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The past is not a foreign country

By Rahul Jacob
March 05, 2016 20:09 IST
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'Despite a quarter century since India began the uphill battle of moving away from its peculiar hybrid of imperial-feudal-socialism, it remains distressingly -- and sometimes reassuringly -- the country I left in 1986,' says Rahul Jacob.

A scene from the Make In India event in  Mumbai. Photograph: Sanjay Sawant/Rediff.comA friend recently forwarded me details of a shammi kebab specialist in New Delhi. Along with the menu were his reminiscences of eating kebabs in winter with his father in old Delhi as a child.

Food, even more than music perhaps, propels us hurtling down memory lane faster than most of our preoccupations.

At a chautha a few years ago, most people came dressed in bright colours as a tribute to my friend Nandini's sense of style. Her 20-year-old daughter sang her mother's favourite song Kaisi Paheli Zindgani from the incomparably romantic ParineetaL. What made me smile again as we left the very full large hall were bottles of Depaul's cold coffee that we had drunk as college kids.

Nostalgia -- and even more so its close cousin, melancholy -- gets a bad press. But the great writer Orhan Pamuk devoted an entire chapter in his book Istanbul to luxuriating in huzun or melancholy.

In an extraordinary sentence so teeming with memories of Istanbul that it runs on for a few hundred words, one realises that Pamuk is also talking of a melancholic nostalgia: 'Of the old booksellers who lurch from one financial crisis to the next and then wait all day for a customer to appear... of the teahouses packed to the rafters with unemployed men...'

I was immediately reminded of the Calcutta of my childhood, a reinforcing loop of nostalgia that was lost on my colleagues in London, who complained that the newspaper had never run a sentence that long. I live at least a third of my life in the past, often specifically in 1980s Calcutta even though I have visited just once since 1999.

I collect friends who live by that laid-back ethos -- by which I mean they are apt to call you at 6 pm and insist you come to dinner that night if you're free and eat whatever they have cooked, which is almost always delicious. Or demand a game of tennis or squash at very short notice.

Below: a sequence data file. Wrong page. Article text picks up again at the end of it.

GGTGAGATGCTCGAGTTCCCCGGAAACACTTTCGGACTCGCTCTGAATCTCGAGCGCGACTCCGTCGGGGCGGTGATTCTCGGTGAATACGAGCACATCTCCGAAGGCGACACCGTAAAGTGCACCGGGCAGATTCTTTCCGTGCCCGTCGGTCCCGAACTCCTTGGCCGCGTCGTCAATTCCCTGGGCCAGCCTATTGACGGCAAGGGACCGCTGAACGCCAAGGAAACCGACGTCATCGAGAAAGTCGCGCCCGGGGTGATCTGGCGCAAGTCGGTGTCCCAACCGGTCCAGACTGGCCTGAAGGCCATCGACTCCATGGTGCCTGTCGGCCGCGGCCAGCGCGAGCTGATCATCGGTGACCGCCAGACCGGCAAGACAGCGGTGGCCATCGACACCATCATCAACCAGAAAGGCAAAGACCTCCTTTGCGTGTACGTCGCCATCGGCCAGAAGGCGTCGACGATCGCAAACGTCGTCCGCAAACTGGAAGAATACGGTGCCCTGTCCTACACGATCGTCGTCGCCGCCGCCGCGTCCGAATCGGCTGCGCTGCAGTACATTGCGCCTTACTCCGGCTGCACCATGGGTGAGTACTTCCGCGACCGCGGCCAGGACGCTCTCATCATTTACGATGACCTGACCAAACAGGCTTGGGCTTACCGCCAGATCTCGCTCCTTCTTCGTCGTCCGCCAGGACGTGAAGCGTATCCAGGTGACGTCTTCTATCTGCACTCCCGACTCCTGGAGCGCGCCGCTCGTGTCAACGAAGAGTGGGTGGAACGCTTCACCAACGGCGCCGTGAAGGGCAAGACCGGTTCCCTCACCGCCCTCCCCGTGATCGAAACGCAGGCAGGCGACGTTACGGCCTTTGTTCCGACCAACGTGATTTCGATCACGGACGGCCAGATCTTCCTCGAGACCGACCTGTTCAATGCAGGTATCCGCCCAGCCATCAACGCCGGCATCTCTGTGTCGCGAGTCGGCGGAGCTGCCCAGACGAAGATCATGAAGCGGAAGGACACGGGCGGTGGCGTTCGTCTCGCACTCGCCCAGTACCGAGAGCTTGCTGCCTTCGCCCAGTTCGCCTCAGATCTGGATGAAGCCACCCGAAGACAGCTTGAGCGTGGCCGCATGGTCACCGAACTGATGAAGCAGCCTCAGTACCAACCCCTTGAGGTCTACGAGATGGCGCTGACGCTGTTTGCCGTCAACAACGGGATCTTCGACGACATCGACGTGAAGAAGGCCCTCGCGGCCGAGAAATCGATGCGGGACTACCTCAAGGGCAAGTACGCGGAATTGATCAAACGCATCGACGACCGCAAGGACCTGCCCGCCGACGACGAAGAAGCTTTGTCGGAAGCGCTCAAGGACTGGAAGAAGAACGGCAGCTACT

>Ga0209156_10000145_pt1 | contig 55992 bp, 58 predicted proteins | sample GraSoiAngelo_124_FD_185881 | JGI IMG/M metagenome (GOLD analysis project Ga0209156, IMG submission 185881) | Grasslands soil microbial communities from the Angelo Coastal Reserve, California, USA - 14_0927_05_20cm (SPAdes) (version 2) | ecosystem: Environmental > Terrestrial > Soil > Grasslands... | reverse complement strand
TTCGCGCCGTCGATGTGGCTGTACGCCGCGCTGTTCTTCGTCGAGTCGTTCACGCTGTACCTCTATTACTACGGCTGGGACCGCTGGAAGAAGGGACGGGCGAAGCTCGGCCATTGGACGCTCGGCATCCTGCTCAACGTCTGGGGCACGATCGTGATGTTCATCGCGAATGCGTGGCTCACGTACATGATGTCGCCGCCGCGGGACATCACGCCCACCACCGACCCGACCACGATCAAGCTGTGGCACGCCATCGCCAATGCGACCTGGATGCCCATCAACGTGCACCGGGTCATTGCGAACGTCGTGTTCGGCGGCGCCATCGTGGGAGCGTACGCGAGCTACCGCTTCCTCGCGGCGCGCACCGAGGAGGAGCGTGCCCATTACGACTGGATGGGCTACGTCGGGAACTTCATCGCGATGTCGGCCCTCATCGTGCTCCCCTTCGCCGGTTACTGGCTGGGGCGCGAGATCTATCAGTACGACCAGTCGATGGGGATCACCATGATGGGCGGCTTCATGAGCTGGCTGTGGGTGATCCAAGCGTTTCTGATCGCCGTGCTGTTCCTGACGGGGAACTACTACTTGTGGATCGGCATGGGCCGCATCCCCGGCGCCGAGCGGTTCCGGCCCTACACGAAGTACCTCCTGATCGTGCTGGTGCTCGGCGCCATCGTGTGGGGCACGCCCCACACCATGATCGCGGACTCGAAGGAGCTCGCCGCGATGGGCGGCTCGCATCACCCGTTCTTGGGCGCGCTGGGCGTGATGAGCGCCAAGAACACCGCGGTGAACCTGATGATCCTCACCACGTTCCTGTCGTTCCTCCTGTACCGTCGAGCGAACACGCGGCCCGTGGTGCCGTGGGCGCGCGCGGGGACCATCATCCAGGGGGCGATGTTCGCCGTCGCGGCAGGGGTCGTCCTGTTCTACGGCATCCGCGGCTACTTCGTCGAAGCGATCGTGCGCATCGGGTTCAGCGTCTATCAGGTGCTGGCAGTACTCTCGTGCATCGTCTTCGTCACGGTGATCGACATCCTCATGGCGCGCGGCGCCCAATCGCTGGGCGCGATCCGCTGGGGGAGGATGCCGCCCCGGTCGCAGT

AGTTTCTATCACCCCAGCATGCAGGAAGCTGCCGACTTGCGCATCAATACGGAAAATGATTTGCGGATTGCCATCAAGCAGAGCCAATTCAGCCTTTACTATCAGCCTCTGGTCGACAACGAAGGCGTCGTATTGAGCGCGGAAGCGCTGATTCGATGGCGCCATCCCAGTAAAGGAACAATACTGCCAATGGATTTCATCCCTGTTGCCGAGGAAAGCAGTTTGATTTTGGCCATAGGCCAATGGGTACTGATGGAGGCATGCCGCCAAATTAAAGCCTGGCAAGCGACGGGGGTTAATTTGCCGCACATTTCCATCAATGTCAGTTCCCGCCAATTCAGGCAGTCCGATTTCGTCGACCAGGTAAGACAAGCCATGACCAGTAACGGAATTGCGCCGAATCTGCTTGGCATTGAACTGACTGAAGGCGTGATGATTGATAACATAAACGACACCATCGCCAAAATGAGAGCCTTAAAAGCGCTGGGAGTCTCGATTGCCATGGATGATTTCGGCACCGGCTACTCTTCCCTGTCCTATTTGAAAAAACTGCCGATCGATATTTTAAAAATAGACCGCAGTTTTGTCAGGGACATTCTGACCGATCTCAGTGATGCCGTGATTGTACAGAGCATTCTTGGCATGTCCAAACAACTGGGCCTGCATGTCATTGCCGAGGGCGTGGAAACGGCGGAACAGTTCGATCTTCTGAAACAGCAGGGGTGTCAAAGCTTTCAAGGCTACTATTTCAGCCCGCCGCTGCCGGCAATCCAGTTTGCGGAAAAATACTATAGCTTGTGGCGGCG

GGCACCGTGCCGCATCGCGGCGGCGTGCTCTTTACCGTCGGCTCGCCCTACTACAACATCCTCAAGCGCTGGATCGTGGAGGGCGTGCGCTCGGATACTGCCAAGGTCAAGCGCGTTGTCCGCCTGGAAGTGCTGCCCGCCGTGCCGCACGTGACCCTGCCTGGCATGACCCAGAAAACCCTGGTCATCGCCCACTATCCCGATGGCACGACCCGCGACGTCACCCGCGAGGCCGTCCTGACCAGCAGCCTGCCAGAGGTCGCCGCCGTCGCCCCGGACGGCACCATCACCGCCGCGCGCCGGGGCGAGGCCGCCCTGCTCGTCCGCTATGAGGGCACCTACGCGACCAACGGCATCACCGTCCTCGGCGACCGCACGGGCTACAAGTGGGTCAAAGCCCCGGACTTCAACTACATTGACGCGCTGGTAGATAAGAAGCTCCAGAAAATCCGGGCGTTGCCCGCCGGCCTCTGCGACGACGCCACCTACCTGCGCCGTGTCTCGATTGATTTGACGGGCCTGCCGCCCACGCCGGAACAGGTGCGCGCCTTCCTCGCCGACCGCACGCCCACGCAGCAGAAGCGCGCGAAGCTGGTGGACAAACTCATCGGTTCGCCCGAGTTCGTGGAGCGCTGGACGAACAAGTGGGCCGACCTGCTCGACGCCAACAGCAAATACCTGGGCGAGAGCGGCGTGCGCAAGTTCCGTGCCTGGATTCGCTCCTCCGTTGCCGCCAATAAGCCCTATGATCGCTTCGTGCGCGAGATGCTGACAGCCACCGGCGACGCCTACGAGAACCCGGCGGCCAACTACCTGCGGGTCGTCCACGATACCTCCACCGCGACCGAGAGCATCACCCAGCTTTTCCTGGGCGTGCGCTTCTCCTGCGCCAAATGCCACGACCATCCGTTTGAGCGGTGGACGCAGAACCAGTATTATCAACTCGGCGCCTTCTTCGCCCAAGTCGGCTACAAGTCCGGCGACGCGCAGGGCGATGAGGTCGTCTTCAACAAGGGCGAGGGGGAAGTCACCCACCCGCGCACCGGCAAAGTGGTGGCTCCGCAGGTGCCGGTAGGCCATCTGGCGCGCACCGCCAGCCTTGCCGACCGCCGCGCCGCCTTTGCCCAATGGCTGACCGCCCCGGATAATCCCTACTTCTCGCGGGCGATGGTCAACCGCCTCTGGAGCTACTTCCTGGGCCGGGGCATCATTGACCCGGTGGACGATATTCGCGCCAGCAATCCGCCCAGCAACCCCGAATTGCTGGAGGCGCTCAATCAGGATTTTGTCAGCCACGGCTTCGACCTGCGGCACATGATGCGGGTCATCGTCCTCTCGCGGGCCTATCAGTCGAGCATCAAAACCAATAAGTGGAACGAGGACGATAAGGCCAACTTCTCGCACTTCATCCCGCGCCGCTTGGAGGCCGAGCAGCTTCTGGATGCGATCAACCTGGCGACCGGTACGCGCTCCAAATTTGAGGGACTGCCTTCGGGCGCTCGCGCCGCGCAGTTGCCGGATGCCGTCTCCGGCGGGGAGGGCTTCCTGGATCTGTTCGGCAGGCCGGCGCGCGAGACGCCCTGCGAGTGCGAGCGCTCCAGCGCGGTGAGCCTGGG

I am closer to a few of my friend's mothers in New Delhi than I am to many of my aunts because they are apt to refer to seeing the great gospel singer Mahalia Jackson perform in Calcutta in the late 1960s, a reminiscence that seems to them still relevant as it did to my late parents.

There are real pleasures to living in past-present tense, but they are not always explainable.

I am not sure why I felt a need to buy an HMT Janata when I was not especially fond of the one handed down to me by my elder brother when I was a teenager, but I now love the watch's minimal design.

I don't know why I need Rooh Afza rose syrup in the kitchen from Holi to Diwali except to say that my Hindi tutor always served it.

All through college I regarded Old Spice as old-fashioned. But today it has pride of place on my dressing table; it reminds me of being kissed by my father as he rushed off to work.

Arriving at this paper's office on what remains of India's Fleet Street at the cusp of old and new Delhi, I am often reminded of driving down the road on my way to Connaught Place when I was a college student. Reassuringly, my neighbour in the office is someone I remember from when I first started freelancing for this paper in 1986, writing profiles of such advertising luminaries as Hindustan Thompson's Subhas Ghosal.

To rework the old L P Hartley line, the past is not a foreign country, at least not in India. Despite a quarter century since India began the uphill battle of moving away from its peculiar hybrid of imperial-feudal-socialism, it remains distressingly -- and sometimes reassuringly -- the country I left in 1986.

In the past week, I have been told that the Delhi transport office will not accept as proof of residence a lease ratified at the offices of the Delhi Development Authority.

I must instead provide a bank statement from a government-owned bank or a government telephone company in order to merely transfer the ownership of my car. (I have neither.)

My mover has told me that the shipment of my furniture in New Delhi can only go through Pipavav port in Gujarat or one in Mumbai. Why, I asked. The furniture is headed for Hong Kong and ports in Odisha or Tamil Nadu would make more sense. "It's the Indian government. There is no logic," he replied, saying all consignments from north India have followed this circuitous route for the past couple of decades.

Perhaps Kanhaiya Kumar and Umar Khalid if they go on to be political leaders or activists and those of their peers who are studying to become civil servants will put idealism and common sense back into governance in the country.

They have certainly seemed more articulate and less embittered than anyone I have seen speak in Parliament this week.

Superpower status for India seems a silly goal anyway, but a kinder and more logical government is surely not too much to ask for. One that helps primary and secondary school students actually learn something rather than cleverly demonising university students as an early electioneering ploy, for instance.

We can only look to the future and hope.

IMAGE: A scene from the Make In India event in Mumbai. Photograph: Sanjay Sawant/Rediff.com

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